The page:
It’s a magic journey into a world where animals can talk, mythical creatures roam the forests and humans are only a thing of legend. The world is Narnia and the journey is that of a great Lion, a terrible Witch, and four unsuspecting young London children who are taken to the mysterious land by a very special Wardrobe. For decades famed author C. S. Lewis’ “Chronicles of Narnia” have enchanted children and helped set the bar for fantasy writing. Modern day fairy tales, the profound but playful stories begin with “The Lion, The Witch and The Wardrobe”. As Lewis himself would have pointed out, this sort of adventure isn’t aimed at kids, but at the kid in everyone, no matter how old they are. You may want to stay away if long ago you smothered your inner child with the pillow of adulthood practicality. On the other hand, you just might want to indulge yourself. With this movie the story is brought to life in a way that could be just what you need to breathe life back into your long lost imagination.
Peter, Susan, Edmund and Lucy Pevensie are four young siblings living in War World II London. To save them from the dangerous Nazi air raids, their mother sends them to live in the boring countryside manor of a man they know only as “The Professor”. During their explorations of the house they encounter a room containing nothing but a magnificent wardrobe. Inside, where they would expect to find the back wall, they discover the branches of pine trees in a frozen forest. Exploring a little further, an amazing land unfolds before them, the land of Narnia.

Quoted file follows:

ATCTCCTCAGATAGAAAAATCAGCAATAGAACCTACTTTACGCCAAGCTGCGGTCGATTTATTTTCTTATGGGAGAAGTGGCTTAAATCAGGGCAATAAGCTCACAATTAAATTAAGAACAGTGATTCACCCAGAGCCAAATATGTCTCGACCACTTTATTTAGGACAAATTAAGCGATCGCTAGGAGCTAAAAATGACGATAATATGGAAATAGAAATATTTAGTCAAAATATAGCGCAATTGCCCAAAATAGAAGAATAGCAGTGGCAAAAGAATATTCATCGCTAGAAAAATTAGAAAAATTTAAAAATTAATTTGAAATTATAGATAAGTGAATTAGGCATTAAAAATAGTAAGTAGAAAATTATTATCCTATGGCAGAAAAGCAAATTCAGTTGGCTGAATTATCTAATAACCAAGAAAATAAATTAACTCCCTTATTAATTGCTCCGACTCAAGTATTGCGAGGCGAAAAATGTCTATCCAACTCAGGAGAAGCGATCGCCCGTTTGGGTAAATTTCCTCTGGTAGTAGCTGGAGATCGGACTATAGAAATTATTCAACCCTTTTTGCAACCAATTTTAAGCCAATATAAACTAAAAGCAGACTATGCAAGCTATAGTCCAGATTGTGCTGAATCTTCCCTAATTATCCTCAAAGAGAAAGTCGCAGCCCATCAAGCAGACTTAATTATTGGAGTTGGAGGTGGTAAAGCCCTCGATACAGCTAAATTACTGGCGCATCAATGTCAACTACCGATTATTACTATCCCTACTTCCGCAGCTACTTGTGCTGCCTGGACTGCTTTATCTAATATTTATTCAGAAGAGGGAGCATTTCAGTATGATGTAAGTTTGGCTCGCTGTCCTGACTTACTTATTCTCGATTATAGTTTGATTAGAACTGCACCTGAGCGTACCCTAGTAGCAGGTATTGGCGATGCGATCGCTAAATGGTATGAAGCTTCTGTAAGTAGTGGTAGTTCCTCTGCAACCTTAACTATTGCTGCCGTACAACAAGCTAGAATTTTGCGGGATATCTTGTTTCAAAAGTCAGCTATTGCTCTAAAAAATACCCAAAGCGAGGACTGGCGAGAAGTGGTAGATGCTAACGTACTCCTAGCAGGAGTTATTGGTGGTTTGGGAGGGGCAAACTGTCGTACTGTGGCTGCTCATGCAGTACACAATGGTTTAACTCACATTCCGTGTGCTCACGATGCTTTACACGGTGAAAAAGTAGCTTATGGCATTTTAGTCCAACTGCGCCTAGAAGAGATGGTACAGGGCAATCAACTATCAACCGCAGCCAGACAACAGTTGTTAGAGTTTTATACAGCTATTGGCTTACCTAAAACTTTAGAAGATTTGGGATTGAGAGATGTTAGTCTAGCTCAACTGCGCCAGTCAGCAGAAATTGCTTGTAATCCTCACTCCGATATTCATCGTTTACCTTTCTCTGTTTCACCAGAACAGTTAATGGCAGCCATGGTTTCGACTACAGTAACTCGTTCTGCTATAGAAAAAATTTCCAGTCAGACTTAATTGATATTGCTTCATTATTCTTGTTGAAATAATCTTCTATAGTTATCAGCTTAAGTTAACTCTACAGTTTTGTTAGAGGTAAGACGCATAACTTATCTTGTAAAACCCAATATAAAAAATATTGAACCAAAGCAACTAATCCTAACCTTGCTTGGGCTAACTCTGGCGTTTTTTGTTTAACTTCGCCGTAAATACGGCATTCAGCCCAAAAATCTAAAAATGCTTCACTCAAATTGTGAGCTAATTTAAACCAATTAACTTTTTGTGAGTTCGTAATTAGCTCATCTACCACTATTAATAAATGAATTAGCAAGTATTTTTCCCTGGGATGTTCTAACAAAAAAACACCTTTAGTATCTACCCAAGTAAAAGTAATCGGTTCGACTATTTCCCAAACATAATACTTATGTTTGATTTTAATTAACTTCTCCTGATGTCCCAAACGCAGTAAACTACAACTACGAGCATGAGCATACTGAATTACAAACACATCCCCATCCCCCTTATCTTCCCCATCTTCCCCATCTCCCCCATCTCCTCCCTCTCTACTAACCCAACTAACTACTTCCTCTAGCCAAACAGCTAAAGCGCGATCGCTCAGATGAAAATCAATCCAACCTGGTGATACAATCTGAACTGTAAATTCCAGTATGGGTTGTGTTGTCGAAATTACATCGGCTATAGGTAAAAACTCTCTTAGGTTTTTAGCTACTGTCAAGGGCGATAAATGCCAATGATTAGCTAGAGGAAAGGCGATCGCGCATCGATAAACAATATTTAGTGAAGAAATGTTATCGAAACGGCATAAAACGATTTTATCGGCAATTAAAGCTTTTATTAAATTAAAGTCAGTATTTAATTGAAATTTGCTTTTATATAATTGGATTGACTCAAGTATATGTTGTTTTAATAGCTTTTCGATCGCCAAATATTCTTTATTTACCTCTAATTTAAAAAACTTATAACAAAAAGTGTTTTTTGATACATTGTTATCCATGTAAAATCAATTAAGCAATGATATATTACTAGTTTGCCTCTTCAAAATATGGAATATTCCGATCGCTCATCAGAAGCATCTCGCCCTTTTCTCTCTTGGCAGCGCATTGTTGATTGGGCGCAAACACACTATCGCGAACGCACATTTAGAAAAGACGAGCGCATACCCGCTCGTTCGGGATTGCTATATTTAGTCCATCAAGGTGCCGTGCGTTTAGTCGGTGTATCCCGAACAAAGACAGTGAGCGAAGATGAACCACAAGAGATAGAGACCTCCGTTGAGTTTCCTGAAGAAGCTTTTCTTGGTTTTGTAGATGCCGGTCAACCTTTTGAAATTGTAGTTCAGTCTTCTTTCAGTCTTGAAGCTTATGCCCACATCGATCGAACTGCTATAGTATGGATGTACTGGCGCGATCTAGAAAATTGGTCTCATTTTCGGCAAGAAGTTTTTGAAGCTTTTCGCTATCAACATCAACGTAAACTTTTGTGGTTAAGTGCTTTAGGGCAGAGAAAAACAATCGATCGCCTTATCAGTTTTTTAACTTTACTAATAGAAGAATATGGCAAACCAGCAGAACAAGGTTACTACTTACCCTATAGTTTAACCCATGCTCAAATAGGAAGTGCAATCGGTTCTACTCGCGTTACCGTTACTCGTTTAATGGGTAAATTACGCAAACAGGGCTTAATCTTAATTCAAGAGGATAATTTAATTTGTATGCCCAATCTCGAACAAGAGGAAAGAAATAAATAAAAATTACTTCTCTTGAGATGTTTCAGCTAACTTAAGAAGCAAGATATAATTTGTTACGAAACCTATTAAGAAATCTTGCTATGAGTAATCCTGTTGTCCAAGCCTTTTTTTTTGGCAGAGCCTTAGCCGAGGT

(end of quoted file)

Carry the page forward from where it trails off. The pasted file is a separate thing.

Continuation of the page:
They quickly come into the hospitality of two talking Beavers who are rather excited to find four human children wandering about their land. The presence of the humans is to them the fulfillment of an ancient prophecy. They believe the children have come to join forces with Aslan, a great lion and true king of Narnia, to defeat an evil Witch who claims to be queen and has covered the land in an eternal winter. Despite the dangers they face, the children decide to do what they can to help and soon find themselves in the middle of a war for the future of Narnia and the greatest adventure of their lives.
There is so much that could go wrong bringing this classic and beloved story to the screen. The fact that five of the six main characters are either children or a talking lion is a frightening place to start. Whatever fears fans of the book might have had, Andrew Adamson puts them to rest. His quartet of young actors playing the Pevensie children are absolutely perfect, giving honest and endearing performances. As for Aslan, he may very well be the most perfect CG creation to date. No matter how hard you try to find the flaws, there are still moments when you swear you’re looking at a real lion. Not just Aslan, but all the animal characters are near pixel perfect. Their emotional expressions are so perfectly crafted that you’ll smile when they, cry when they face defeat, and cheer when they charge into battle.